THOSE WHO FORGET THE LESSONS OF HISTORY . . .
and SING FOR ME, NAXHIE
Let's face it, the Nazis were the nadir of 20th-century evil. Pol Pot could exterminate millions of Cambodians, white Afrikaners can treat Africans as virtual slaves in their own land, and Latin American dictators can abuse and oppress their people every day--but no one quite compares to Adolf Hitler and his agents of death. Most of us--whether politically left or right, religious or secular, conservative or progressive, straight or gay--can agree that their evil was unqualified. Everybody knows the Nazis, and everybody hates the Nazis.
This consensus is convenient for artists and activists who need to make a point about other causes. To underscore the terror they feel, Palestinians tortured by the Israelis compare Israeli tactics to Nazi tactics. Gays imprisoned in the 1960s in Cuban "reeducation" camps refer to them as concentration camps. Fascism as exemplified by the Nazis has become a form of political shorthand. It's a lot easier to drag out the Nazis and say, "This is what it's like--now we all understand," than to tell the contemporary story. It's the perfect us versus them dynamic.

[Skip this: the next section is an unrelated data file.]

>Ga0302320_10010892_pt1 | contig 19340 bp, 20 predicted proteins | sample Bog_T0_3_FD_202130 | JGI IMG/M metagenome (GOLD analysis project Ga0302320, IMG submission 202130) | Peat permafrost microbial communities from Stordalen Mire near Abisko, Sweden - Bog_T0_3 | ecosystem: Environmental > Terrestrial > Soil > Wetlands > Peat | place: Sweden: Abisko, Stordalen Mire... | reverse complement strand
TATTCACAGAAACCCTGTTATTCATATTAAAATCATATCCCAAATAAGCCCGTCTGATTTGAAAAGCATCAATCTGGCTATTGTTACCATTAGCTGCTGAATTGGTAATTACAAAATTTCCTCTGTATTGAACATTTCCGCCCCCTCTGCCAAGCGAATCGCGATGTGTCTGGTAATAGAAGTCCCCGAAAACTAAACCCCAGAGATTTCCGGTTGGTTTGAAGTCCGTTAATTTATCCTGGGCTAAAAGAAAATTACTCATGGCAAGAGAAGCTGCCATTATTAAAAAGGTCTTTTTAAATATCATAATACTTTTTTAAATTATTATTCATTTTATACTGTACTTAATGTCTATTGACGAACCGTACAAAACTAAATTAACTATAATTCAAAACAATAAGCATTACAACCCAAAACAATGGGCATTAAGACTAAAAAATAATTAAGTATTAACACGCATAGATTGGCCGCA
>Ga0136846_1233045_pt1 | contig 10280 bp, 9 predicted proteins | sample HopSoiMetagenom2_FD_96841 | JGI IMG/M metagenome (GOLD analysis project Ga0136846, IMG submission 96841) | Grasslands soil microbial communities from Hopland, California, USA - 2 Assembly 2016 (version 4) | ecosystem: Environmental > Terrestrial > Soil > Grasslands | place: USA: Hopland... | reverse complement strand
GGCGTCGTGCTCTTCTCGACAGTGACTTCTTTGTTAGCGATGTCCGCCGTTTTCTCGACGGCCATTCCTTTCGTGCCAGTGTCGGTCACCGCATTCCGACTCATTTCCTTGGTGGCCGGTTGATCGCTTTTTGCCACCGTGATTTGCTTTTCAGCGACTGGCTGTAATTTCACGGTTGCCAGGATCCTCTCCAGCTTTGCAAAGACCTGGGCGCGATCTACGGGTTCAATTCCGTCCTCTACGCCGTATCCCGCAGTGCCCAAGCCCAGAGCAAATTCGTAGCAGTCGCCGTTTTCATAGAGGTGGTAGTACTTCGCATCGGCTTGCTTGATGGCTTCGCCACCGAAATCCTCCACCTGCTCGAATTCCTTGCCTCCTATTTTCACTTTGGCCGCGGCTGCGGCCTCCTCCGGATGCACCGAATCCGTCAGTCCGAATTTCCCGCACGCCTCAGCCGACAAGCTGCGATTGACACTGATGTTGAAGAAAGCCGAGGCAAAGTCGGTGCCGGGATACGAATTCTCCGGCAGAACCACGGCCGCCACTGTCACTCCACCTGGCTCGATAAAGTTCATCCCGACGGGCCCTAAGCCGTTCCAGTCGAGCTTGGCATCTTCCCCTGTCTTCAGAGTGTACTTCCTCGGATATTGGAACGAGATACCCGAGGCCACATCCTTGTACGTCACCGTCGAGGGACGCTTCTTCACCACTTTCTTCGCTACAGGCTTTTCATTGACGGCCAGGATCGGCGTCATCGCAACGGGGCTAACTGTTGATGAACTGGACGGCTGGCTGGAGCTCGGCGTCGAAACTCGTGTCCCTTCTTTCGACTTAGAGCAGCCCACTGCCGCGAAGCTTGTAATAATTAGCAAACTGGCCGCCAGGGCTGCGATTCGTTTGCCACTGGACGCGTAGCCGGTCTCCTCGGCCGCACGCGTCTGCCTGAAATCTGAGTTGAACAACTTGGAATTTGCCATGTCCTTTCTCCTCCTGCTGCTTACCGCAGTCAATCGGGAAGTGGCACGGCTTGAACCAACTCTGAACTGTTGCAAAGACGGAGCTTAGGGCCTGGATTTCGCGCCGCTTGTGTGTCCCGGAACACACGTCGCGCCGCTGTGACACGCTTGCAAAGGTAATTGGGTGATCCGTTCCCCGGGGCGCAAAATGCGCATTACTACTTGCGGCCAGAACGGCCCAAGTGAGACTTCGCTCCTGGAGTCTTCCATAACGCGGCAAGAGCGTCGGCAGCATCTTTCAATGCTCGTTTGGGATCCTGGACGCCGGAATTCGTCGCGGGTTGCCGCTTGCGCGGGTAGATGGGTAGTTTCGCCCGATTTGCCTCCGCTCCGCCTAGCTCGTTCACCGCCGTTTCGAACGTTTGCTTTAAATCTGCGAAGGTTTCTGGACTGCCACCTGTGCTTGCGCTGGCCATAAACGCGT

Yet in artistic terms this consensus has a paradoxical effect. It can render Hitler cartoonish, and turn his hateful philosophy into a trite, predictable manifesto. Ultimately, comparisons to Nazi Germany are so common that they become meaningless: comparing black South Africans, Southeast Asian boat people, the Kurds, or any other legitimately fucked-over people to the Nazis' victims doesn't address the individual horror at hand--but it does diminish the real, unique evil of World War II.
I'm not suggesting that Hitler should be left to rest or his crimes forgotten. I'm suggesting that sometimes the relationship between his particular brand of hell on earth and other instances of contemporary human injustice or suffering are tenuous at best. So that when Raven Theatre juxtaposes Those Who Forget the Lessons of History . . . , with its strutting Nazi sympathizer, and Sing for Me, Naxhie, which concerns the tensions between Serbs and Albanians, the former almost destroys the very passionate and complex politics of the latter.
Laura Raidonis's Those Who Forget the Lessons of History . . . , a very short one-act showcase for actor Tim Philbin as composer Richard Wagner, is certainly stirring and ironic in many ways, but it does little to add to--and much to confuse--the issues raised by Sing for Me, Naxhie, written by Raidonis and her husband Allan Bates. Philbin is certainly up to the task of playing the chauvinistic Wagner, intoxicated with his own "Germanness." The play certainly makes its point about hate's relationship to fear, and it doesn't shy away from pointing out both the specificity of hate and its random consequences. But ultimately Those Who Forget the Lessons of History . . . has a black-and-white message: We know every step of the way who the enemy is, who the victims are, and where we stand on the matter.